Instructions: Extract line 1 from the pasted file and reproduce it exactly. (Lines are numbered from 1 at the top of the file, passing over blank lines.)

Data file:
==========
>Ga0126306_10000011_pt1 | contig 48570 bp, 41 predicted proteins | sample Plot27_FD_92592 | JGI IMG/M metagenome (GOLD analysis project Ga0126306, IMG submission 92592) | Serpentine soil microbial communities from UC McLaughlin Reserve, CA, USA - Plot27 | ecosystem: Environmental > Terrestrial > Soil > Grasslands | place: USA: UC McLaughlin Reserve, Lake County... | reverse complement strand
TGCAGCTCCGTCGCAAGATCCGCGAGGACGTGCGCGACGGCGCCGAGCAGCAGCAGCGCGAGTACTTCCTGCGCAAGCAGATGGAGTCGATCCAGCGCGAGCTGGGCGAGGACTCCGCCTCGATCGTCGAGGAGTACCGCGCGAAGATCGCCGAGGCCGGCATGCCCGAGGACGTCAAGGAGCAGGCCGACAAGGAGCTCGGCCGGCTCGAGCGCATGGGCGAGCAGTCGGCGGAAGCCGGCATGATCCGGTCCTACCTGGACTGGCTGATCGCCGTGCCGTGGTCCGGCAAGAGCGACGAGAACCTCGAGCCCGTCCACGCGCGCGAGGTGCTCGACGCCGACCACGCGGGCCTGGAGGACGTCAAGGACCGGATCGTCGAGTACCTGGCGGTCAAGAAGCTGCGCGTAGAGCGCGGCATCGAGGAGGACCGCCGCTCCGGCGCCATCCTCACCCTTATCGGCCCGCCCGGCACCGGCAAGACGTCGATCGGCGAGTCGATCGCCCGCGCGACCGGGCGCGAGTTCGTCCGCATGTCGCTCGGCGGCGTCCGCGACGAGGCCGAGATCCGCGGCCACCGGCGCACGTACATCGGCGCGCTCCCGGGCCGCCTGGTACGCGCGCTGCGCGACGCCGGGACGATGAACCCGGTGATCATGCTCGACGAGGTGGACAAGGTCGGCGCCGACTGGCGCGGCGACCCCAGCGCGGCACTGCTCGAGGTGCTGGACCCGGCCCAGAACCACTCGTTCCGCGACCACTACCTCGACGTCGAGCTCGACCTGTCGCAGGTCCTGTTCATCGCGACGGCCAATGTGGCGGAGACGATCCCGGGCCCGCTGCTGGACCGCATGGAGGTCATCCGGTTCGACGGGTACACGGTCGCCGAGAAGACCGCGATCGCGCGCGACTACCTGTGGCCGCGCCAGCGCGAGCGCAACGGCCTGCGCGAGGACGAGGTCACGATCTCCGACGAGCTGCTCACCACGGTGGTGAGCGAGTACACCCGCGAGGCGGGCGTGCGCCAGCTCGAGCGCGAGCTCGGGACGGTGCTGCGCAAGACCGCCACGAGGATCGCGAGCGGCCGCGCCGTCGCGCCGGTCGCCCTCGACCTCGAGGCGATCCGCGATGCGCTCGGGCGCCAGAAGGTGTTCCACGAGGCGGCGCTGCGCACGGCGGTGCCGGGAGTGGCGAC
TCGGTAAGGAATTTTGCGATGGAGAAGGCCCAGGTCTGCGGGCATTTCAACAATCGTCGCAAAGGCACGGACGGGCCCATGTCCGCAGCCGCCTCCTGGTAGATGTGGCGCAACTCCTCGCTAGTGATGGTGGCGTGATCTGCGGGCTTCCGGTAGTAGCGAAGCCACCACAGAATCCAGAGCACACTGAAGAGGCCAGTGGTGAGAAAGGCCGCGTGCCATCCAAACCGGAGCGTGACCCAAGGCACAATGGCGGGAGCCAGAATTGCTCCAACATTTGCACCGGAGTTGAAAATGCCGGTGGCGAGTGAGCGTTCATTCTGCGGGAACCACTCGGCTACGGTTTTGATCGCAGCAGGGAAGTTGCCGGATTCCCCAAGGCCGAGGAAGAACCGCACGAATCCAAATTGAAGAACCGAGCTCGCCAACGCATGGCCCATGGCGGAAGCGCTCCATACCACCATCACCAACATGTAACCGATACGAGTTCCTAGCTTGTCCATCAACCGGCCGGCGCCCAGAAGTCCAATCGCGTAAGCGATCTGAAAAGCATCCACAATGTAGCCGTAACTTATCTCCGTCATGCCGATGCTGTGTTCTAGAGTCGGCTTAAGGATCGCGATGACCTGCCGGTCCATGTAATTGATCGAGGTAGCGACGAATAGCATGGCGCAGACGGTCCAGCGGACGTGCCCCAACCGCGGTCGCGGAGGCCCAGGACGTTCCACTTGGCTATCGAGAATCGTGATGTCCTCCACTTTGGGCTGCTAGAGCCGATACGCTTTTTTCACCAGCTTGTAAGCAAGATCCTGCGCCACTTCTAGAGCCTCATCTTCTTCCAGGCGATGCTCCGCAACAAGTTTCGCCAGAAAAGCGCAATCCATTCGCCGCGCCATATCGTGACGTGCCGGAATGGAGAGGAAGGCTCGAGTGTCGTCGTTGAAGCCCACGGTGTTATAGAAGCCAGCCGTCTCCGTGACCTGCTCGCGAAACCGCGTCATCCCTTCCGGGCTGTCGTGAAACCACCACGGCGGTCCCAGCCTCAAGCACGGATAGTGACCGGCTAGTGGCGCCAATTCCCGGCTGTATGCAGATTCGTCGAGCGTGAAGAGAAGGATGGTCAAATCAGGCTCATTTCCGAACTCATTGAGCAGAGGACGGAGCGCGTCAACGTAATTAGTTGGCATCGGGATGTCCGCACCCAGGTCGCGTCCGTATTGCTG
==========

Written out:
>Ga0126306_10000011_pt1 | contig 48570 bp, 41 predicted proteins | sample Plot27_FD_92592 | JGI IMG/M metagenome (GOLD analysis project Ga0126306, IMG submission 92592) | Serpentine soil microbial communities from UC McLaughlin Reserve, CA, USA - Plot27 | ecosystem: Environmental > Terrestrial > Soil > Grasslands | place: USA: UC McLaughlin Reserve, Lake County... | reverse complement strand